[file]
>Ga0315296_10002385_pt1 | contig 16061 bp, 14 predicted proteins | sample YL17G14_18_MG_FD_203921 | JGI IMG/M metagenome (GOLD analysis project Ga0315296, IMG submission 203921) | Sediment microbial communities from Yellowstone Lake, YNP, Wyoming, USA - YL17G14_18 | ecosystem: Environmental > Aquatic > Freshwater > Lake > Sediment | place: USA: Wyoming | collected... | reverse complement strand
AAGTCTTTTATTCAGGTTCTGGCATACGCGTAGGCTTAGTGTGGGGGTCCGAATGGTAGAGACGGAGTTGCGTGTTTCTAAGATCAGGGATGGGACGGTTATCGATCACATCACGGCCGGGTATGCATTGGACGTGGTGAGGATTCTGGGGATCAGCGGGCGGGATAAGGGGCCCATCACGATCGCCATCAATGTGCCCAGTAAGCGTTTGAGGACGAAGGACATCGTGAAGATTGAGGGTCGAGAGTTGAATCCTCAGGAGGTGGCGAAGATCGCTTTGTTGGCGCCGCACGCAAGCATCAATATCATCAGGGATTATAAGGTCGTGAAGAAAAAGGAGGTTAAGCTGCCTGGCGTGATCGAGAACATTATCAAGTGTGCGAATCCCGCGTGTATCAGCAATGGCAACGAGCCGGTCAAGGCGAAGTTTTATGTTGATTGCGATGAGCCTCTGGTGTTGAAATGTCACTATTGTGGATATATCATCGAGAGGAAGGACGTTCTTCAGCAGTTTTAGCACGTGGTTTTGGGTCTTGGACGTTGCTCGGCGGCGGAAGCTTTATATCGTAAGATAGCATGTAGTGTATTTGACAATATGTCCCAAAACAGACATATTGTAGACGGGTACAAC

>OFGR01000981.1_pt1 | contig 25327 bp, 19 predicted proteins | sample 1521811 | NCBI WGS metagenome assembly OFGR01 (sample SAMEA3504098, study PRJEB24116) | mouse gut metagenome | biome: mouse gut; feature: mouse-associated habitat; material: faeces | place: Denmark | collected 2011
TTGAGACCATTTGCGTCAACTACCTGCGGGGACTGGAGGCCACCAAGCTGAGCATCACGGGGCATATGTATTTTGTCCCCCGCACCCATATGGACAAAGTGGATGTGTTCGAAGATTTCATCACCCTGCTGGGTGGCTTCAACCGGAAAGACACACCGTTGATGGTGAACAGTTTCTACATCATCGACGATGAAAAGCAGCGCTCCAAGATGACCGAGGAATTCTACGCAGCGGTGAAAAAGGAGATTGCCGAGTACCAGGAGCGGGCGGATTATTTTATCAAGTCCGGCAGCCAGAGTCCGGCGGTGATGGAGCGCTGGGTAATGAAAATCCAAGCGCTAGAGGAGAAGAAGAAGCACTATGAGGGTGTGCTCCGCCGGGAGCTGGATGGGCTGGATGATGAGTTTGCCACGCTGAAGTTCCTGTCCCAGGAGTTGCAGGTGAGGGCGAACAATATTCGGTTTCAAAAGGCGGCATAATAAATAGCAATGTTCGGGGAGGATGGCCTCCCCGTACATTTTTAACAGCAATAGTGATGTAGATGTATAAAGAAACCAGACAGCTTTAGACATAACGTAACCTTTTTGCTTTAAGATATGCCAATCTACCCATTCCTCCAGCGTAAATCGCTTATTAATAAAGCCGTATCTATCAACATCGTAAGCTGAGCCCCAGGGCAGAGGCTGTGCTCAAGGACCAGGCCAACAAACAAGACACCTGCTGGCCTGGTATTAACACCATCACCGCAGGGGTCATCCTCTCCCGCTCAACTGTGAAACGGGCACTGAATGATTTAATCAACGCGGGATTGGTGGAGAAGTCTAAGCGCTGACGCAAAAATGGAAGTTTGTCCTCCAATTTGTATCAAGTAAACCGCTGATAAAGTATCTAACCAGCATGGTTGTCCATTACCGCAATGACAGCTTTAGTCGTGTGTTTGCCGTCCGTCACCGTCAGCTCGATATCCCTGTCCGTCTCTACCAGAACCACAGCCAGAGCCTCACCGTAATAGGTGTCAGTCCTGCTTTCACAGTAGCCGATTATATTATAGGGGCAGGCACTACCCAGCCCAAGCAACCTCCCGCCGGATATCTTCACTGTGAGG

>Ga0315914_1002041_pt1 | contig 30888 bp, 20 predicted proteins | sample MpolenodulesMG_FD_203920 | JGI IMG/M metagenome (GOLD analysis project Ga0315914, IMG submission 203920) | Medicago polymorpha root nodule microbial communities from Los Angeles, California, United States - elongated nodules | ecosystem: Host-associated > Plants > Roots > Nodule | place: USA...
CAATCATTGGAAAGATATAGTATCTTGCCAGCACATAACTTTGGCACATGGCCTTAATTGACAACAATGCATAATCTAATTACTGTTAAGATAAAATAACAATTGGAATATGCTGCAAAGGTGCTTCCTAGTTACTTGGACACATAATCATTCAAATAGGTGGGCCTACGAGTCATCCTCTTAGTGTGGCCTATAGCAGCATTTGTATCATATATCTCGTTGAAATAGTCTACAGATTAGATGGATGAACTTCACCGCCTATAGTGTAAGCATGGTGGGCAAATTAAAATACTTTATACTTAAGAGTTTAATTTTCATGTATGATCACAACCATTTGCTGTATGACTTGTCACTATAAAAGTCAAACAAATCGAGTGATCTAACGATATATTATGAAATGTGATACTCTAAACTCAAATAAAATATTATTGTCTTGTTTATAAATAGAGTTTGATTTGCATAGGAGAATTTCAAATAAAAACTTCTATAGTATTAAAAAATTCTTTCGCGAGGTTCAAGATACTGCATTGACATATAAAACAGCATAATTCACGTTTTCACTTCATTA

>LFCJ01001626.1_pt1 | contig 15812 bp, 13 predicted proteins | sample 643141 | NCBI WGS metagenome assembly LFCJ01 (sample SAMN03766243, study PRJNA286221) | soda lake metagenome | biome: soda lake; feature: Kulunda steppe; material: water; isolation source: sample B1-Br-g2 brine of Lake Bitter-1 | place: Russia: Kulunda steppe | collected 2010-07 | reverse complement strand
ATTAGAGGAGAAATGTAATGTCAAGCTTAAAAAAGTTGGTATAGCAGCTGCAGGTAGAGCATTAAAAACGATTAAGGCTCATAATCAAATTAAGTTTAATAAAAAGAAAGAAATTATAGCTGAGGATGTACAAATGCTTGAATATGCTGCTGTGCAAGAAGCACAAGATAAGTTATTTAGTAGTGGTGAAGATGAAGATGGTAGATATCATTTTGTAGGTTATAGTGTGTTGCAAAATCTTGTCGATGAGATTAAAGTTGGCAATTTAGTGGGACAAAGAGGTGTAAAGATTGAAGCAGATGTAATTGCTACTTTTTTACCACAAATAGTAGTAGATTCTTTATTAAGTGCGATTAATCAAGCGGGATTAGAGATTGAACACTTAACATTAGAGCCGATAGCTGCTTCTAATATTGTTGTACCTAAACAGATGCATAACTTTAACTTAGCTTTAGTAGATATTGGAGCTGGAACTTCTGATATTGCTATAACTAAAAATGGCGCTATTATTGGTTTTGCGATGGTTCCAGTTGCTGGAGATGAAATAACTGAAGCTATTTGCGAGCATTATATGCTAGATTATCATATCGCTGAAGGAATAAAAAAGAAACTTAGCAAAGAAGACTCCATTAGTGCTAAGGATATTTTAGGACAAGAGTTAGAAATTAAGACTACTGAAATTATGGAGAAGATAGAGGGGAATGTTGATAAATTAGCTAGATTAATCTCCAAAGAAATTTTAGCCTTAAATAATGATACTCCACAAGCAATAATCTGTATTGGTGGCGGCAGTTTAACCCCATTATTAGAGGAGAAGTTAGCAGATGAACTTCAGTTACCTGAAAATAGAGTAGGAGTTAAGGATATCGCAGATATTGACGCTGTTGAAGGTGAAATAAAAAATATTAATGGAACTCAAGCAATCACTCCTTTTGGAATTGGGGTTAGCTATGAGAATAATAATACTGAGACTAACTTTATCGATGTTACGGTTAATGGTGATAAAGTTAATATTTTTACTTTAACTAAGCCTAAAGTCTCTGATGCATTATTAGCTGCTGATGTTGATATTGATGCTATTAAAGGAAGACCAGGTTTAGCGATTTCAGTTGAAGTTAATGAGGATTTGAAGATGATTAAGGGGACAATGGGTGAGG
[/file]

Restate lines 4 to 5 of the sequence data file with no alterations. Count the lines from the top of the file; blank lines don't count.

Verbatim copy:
TTGAGACCATTTGCGTCAACTACCTGCGGGGACTGGAGGCCACCAAGCTGAGCATCACGGGGCATATGTATTTTGTCCCCCGCACCCATATGGACAAAGTGGATGTGTTCGAAGATTTCATCACCCTGCTGGGTGGCTTCAACCGGAAAGACACACCGTTGATGGTGAACAGTTTCTACATCATCGACGATGAAAAGCAGCGCTCCAAGATGACCGAGGAATTCTACGCAGCGGTGAAAAAGGAGATTGCCGAGTACCAGGAGCGGGCGGATTATTTTATCAAGTCCGGCAGCCAGAGTCCGGCGGTGATGGAGCGCTGGGTAATGAAAATCCAAGCGCTAGAGGAGAAGAAGAAGCACTATGAGGGTGTGCTCCGCCGGGAGCTGGATGGGCTGGATGATGAGTTTGCCACGCTGAAGTTCCTGTCCCAGGAGTTGCAGGTGAGGGCGAACAATATTCGGTTTCAAAAGGCGGCATAATAAATAGCAATGTTCGGGGAGGATGGCCTCCCCGTACATTTTTAACAGCAATAGTGATGTAGATGTATAAAGAAACCAGACAGCTTTAGACATAACGTAACCTTTTTGCTTTAAGATATGCCAATCTACCCATTCCTCCAGCGTAAATCGCTTATTAATAAAGCCGTATCTATCAACATCGTAAGCTGAGCCCCAGGGCAGAGGCTGTGCTCAAGGACCAGGCCAACAAACAAGACACCTGCTGGCCTGGTATTAACACCATCACCGCAGGGGTCATCCTCTCCCGCTCAACTGTGAAACGGGCACTGAATGATTTAATCAACGCGGGATTGGTGGAGAAGTCTAAGCGCTGACGCAAAAATGGAAGTTTGTCCTCCAATTTGTATCAAGTAAACCGCTGATAAAGTATCTAACCAGCATGGTTGTCCATTACCGCAATGACAGCTTTAGTCGTGTGTTTGCCGTCCGTCACCGTCAGCTCGATATCCCTGTCCGTCTCTACCAGAACCACAGCCAGAGCCTCACCGTAATAGGTGTCAGTCCTGCTTTCACAGTAGCCGATTATATTATAGGGGCAGGCACTACCCAGCCCAAGCAACCTCCCGCCGGATATCTTCACTGTGAGG

>Ga0315914_1002041_pt1 | contig 30888 bp, 20 predicted proteins | sample MpolenodulesMG_FD_203920 | JGI IMG/M metagenome (GOLD analysis project Ga0315914, IMG submission 203920) | Medicago polymorpha root nodule microbial communities from Los Angeles, California, United States - elongated nodules | ecosystem: Host-associated > Plants > Roots > Nodule | place: USA...